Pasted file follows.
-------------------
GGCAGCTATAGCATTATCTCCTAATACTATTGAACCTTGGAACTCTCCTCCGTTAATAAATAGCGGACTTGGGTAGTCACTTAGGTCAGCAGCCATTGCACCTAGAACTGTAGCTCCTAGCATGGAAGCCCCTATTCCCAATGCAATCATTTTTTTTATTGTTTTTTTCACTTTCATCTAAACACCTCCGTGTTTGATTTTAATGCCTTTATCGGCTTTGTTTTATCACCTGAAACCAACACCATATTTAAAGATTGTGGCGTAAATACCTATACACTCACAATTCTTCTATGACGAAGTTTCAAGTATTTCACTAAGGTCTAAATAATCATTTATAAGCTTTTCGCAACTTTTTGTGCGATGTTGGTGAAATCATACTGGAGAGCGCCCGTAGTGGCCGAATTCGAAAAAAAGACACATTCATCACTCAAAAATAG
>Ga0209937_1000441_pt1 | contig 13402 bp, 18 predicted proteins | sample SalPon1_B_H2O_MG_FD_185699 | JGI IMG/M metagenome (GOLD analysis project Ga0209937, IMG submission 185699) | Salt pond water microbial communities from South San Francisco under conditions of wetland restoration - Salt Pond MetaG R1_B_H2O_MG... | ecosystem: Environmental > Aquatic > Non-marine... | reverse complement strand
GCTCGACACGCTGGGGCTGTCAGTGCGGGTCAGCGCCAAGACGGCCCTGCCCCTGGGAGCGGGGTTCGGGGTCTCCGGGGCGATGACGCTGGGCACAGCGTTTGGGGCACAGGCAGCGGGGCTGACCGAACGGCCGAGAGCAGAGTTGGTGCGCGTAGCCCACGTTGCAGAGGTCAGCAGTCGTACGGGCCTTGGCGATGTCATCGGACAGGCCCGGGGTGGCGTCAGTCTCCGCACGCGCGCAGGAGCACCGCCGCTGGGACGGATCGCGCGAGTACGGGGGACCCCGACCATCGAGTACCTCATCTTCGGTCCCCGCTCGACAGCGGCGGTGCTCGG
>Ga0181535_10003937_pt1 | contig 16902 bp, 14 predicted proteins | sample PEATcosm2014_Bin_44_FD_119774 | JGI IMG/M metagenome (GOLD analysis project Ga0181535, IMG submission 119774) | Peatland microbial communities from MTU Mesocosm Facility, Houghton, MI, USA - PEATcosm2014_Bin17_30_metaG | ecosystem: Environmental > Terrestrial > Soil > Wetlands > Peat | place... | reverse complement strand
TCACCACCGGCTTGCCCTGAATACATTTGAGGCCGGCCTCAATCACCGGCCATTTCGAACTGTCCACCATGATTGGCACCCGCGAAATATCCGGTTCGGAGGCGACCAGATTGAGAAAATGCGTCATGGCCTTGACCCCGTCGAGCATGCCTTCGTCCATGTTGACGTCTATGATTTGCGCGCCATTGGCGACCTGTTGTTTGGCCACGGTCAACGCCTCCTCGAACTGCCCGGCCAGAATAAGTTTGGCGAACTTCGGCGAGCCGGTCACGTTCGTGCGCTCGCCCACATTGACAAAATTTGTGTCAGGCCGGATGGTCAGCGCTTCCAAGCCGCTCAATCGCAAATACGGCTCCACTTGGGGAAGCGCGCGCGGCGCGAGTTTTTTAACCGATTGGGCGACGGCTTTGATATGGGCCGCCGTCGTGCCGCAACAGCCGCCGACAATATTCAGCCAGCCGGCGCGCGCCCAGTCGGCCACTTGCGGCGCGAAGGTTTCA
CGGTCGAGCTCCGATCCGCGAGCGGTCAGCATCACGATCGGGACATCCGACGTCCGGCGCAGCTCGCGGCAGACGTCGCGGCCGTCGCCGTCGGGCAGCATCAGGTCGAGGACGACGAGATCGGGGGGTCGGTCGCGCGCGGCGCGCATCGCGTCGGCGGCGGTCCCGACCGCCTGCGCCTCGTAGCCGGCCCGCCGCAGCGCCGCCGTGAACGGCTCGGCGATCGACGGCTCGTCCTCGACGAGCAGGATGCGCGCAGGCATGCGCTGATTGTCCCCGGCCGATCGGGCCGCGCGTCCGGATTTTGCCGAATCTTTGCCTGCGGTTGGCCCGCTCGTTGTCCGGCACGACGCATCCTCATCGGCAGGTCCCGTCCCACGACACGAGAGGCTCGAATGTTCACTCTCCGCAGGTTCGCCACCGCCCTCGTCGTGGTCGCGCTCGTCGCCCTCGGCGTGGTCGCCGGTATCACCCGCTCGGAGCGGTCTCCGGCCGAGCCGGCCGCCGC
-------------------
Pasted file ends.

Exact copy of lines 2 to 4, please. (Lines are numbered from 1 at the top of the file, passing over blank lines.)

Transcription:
>Ga0209937_1000441_pt1 | contig 13402 bp, 18 predicted proteins | sample SalPon1_B_H2O_MG_FD_185699 | JGI IMG/M metagenome (GOLD analysis project Ga0209937, IMG submission 185699) | Salt pond water microbial communities from South San Francisco under conditions of wetland restoration - Salt Pond MetaG R1_B_H2O_MG... | ecosystem: Environmental > Aquatic > Non-marine... | reverse complement strand
GCTCGACACGCTGGGGCTGTCAGTGCGGGTCAGCGCCAAGACGGCCCTGCCCCTGGGAGCGGGGTTCGGGGTCTCCGGGGCGATGACGCTGGGCACAGCGTTTGGGGCACAGGCAGCGGGGCTGACCGAACGGCCGAGAGCAGAGTTGGTGCGCGTAGCCCACGTTGCAGAGGTCAGCAGTCGTACGGGCCTTGGCGATGTCATCGGACAGGCCCGGGGTGGCGTCAGTCTCCGCACGCGCGCAGGAGCACCGCCGCTGGGACGGATCGCGCGAGTACGGGGGACCCCGACCATCGAGTACCTCATCTTCGGTCCCCGCTCGACAGCGGCGGTGCTCGG
>Ga0181535_10003937_pt1 | contig 16902 bp, 14 predicted proteins | sample PEATcosm2014_Bin_44_FD_119774 | JGI IMG/M metagenome (GOLD analysis project Ga0181535, IMG submission 119774) | Peatland microbial communities from MTU Mesocosm Facility, Houghton, MI, USA - PEATcosm2014_Bin17_30_metaG | ecosystem: Environmental > Terrestrial > Soil > Wetlands > Peat | place... | reverse complement strand